Beginning in the late 1970s – as the Chinese party ever more openly abandoned its earlier advocacy of anti-imperialism and social revolution – the Maoist trend began to disintegrate almost as rapidly as it arose. For a time, the depth of Maoism’s crisis was obscured by the energy of a few “second wave” efforts at party building, which generally avoided the extreme ultra-left tactics and over-inflated rhetoric that characterized Maoism’s early days. But these late-’70s initiatives never attained the size or influence of their predecessors. To the contrary, the always-contentious relationships among the different Maoist groups became even worse. The largest organizations experienced splits and large-scale membership losses if not total collapse. Maoism’s (and China’s) prestige on the broader Left plummeted. By the middle of the 1980s Maoism as a viable trend had disappeared, although various small organizations espousing offshoots of Maoist ideology continued to exist on the fringes of the U.S. Left.

Teaching children ‘to take action as global citizens’ in an ‘interdependent world’ and to ‘think about the world more holistically’ are the focus of several Crayola lessons provided in partnership with the Council of Chief State School Officers (CCSSO), one of the organizations responsible for the creation and implementation of the national Common Core State Standards.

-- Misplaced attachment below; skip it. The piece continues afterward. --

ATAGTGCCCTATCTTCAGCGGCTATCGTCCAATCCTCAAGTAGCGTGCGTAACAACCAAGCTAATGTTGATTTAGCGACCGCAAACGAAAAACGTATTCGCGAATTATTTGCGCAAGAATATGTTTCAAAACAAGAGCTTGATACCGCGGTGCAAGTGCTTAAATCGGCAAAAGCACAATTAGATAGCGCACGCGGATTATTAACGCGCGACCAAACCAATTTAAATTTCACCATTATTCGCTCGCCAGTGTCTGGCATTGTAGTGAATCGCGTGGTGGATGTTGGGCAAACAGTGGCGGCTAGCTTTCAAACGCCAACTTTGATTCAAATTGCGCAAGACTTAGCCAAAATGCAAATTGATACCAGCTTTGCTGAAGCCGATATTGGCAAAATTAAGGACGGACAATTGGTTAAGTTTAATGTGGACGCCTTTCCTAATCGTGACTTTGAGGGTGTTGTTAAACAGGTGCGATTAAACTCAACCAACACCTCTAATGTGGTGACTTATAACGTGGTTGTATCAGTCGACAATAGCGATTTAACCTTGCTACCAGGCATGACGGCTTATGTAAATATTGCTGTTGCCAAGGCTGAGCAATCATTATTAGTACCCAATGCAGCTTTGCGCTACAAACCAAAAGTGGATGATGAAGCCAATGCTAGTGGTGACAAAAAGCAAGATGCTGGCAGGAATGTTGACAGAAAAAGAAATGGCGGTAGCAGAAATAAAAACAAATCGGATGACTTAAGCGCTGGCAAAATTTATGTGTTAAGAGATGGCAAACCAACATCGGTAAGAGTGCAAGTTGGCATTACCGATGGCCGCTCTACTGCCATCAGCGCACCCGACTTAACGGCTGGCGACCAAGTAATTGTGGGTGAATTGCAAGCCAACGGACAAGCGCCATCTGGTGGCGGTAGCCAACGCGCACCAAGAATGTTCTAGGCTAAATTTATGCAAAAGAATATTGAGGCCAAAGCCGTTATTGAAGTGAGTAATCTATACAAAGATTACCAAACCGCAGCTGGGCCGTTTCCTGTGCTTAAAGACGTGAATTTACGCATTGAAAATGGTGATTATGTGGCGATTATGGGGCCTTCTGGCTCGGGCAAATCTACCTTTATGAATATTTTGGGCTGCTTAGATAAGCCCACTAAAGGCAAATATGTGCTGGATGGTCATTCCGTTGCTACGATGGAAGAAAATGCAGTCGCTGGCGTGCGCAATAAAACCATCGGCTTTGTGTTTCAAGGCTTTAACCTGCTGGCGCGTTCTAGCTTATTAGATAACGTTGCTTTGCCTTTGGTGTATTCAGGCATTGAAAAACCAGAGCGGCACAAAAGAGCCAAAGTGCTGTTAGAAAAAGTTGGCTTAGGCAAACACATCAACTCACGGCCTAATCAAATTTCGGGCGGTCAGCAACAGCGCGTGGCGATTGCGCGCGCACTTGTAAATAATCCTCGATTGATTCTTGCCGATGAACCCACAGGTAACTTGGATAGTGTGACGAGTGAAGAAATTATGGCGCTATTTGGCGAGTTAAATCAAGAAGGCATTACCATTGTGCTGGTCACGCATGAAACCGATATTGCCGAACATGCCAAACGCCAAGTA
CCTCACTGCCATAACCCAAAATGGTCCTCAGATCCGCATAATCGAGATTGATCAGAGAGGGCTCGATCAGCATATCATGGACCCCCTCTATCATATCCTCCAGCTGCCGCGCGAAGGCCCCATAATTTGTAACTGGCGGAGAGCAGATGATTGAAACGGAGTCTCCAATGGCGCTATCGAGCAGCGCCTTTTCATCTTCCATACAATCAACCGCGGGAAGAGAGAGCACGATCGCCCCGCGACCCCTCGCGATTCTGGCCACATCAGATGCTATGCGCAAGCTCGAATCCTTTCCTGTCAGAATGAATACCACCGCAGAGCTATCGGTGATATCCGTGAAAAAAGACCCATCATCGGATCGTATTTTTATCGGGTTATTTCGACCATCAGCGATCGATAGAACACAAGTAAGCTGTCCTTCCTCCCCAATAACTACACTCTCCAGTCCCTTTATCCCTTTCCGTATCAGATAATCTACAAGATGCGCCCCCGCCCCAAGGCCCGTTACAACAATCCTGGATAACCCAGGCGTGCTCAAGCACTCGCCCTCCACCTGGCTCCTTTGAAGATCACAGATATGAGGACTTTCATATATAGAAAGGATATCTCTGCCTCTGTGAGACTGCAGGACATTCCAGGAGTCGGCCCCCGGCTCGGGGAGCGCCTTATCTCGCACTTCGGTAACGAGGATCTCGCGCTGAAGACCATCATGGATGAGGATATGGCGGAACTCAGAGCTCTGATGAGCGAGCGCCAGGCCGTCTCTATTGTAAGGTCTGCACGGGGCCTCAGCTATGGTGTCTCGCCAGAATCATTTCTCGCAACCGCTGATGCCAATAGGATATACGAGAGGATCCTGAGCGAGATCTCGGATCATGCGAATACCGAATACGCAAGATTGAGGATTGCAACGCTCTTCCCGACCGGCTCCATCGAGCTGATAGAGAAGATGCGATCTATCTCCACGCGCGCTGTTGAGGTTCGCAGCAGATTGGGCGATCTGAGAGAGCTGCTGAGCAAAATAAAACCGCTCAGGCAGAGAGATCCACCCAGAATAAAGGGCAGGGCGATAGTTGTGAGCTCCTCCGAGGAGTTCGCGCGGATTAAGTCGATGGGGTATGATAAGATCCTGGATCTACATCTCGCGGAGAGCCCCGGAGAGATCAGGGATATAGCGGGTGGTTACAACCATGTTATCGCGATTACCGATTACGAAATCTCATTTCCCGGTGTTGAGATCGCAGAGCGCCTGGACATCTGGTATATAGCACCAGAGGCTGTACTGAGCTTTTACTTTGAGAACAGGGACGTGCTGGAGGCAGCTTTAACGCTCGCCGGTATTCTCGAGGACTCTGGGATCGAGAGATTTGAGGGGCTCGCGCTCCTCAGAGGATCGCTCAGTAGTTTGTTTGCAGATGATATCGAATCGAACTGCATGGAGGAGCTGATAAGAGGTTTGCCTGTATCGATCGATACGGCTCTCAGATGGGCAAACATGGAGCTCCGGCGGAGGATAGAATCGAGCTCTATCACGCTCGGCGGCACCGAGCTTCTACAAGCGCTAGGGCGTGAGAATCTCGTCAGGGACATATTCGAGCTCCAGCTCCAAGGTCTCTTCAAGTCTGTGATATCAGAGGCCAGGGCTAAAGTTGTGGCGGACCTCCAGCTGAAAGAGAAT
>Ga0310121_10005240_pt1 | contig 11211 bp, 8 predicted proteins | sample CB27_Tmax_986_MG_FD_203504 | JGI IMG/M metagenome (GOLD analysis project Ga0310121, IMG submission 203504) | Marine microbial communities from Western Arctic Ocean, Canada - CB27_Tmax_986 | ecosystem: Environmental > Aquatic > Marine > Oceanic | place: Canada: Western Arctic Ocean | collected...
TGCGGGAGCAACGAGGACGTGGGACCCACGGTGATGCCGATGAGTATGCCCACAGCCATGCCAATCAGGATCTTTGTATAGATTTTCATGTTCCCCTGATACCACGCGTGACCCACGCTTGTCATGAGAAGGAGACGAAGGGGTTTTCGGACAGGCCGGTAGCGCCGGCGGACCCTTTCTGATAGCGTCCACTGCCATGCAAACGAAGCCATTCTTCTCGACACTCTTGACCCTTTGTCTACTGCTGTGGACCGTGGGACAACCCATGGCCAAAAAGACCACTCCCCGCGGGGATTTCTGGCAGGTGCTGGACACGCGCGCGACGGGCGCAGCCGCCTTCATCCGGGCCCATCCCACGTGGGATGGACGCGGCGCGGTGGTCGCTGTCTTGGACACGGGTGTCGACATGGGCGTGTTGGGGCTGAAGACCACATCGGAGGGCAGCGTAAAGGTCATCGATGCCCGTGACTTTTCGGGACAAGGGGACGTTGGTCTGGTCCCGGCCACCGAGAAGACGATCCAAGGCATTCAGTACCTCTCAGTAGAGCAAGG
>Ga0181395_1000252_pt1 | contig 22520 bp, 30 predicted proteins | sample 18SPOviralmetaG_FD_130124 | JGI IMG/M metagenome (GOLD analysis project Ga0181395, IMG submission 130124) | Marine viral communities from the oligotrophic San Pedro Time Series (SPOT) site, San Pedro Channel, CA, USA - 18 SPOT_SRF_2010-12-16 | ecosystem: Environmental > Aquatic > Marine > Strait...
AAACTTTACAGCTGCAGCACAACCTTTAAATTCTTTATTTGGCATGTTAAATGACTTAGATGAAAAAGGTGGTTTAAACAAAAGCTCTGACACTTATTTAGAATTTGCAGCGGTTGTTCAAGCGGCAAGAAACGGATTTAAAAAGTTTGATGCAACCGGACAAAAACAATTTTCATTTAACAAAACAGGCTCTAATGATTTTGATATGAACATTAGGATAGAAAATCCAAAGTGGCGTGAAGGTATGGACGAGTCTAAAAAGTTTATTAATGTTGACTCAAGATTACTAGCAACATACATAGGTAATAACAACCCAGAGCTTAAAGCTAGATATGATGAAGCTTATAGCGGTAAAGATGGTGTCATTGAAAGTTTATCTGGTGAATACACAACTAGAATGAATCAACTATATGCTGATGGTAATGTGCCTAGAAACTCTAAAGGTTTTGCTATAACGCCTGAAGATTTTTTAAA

Crayola, Lego Education, Apple, and Disney (among others), as members of P21 (Partnership for 21st Century Skills) entered into a ‘strategic partnership’ with the Council of Chief State School Officers in 2010.
According to P21′s Executive Chair, Kathy Hurley, CCSSO and P21 work very closely on Common Core, as well as CCSSO’s Next Generation Learner program, and the Elementary and Secondary Education Act re-authorization.
Hurley is also Senior Vice President of Strategic Partnerships for Pearson Education. Pearson, in partnership with CCSSO, has been instrumental in implementing Common Core in many states by creating and providing resources and employing educators to provide professional development training.
The U.S. Department of Education hosted the launching of P21 and Crayola’s Champion Creatively Alive Children program in 2011.

Crayola lessons, like other Common Core material, are designed to create, in children’s minds, a biased perspective of the world — globalization over national sovereignty, interdependence over self-reliance, and social and economic equity governed by a few over social and economic freedom governed by self. 
Another Crayola recommended book, An Attainable Global Perspective, provides a glowing report on Maoism as an alternative to capitalism.
From Robert Hanvey’s An Attainable Global Perspective:
“Maoists believe that while a principal aim of nations should be to raise the level of material welfare of the population, this should be done only within the context of the development of human beings, encouraging them to realize fully their manifold creative powers. And it should be done only on a egalitarian basis—that is, on the basis that development is not worth much unless everyone rises together; no one is to be left behind, either economically or culturally. Indeed, Maoists believe that rapid economic development’s not likely to occur unless everyone rises together . . .”
Danette Clark

Danette Clark is a mom, former paralegal turned business operator, researcher, and writer. She has contributed to Klein Online and